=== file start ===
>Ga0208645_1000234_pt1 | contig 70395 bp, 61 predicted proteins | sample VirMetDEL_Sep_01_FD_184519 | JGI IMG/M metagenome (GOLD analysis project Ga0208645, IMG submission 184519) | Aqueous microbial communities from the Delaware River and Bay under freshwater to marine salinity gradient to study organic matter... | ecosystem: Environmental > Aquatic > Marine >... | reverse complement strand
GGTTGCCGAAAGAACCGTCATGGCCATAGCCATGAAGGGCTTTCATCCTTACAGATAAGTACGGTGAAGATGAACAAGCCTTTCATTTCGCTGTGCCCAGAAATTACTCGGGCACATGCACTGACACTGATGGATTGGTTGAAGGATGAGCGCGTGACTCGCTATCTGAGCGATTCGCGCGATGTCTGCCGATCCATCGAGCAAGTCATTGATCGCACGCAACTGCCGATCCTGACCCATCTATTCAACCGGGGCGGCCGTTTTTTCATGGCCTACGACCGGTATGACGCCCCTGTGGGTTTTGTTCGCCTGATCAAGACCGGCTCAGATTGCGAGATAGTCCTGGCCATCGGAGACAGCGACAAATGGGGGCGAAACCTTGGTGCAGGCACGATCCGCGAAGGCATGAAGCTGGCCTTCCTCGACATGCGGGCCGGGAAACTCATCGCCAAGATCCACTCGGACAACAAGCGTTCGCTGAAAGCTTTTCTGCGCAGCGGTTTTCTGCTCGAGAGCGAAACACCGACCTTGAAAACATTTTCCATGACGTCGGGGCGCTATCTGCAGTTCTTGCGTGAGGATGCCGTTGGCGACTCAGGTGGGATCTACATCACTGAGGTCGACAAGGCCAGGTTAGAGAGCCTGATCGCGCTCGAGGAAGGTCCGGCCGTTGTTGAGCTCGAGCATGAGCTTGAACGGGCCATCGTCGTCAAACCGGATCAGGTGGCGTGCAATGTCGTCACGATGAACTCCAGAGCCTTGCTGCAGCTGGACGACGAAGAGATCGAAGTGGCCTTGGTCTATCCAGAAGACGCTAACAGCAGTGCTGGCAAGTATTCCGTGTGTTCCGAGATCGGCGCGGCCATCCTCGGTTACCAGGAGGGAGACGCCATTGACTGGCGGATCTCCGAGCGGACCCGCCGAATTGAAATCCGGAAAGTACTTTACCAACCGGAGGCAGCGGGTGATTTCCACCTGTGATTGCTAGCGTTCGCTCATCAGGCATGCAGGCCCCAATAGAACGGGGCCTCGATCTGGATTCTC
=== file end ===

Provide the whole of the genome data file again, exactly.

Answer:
>Ga0208645_1000234_pt1 | contig 70395 bp, 61 predicted proteins | sample VirMetDEL_Sep_01_FD_184519 | JGI IMG/M metagenome (GOLD analysis project Ga0208645, IMG submission 184519) | Aqueous microbial communities from the Delaware River and Bay under freshwater to marine salinity gradient to study organic matter... | ecosystem: Environmental > Aquatic > Marine >... | reverse complement strand
GGTTGCCGAAAGAACCGTCATGGCCATAGCCATGAAGGGCTTTCATCCTTACAGATAAGTACGGTGAAGATGAACAAGCCTTTCATTTCGCTGTGCCCAGAAATTACTCGGGCACATGCACTGACACTGATGGATTGGTTGAAGGATGAGCGCGTGACTCGCTATCTGAGCGATTCGCGCGATGTCTGCCGATCCATCGAGCAAGTCATTGATCGCACGCAACTGCCGATCCTGACCCATCTATTCAACCGGGGCGGCCGTTTTTTCATGGCCTACGACCGGTATGACGCCCCTGTGGGTTTTGTTCGCCTGATCAAGACCGGCTCAGATTGCGAGATAGTCCTGGCCATCGGAGACAGCGACAAATGGGGGCGAAACCTTGGTGCAGGCACGATCCGCGAAGGCATGAAGCTGGCCTTCCTCGACATGCGGGCCGGGAAACTCATCGCCAAGATCCACTCGGACAACAAGCGTTCGCTGAAAGCTTTTCTGCGCAGCGGTTTTCTGCTCGAGAGCGAAACACCGACCTTGAAAACATTTTCCATGACGTCGGGGCGCTATCTGCAGTTCTTGCGTGAGGATGCCGTTGGCGACTCAGGTGGGATCTACATCACTGAGGTCGACAAGGCCAGGTTAGAGAGCCTGATCGCGCTCGAGGAAGGTCCGGCCGTTGTTGAGCTCGAGCATGAGCTTGAACGGGCCATCGTCGTCAAACCGGATCAGGTGGCGTGCAATGTCGTCACGATGAACTCCAGAGCCTTGCTGCAGCTGGACGACGAAGAGATCGAAGTGGCCTTGGTCTATCCAGAAGACGCTAACAGCAGTGCTGGCAAGTATTCCGTGTGTTCCGAGATCGGCGCGGCCATCCTCGGTTACCAGGAGGGAGACGCCATTGACTGGCGGATCTCCGAGCGGACCCGCCGAATTGAAATCCGGAAAGTACTTTACCAACCGGAGGCAGCGGGTGATTTCCACCTGTGATTGCTAGCGTTCGCTCATCAGGCATGCAGGCCCCAATAGAACGGGGCCTCGATCTGGATTCTC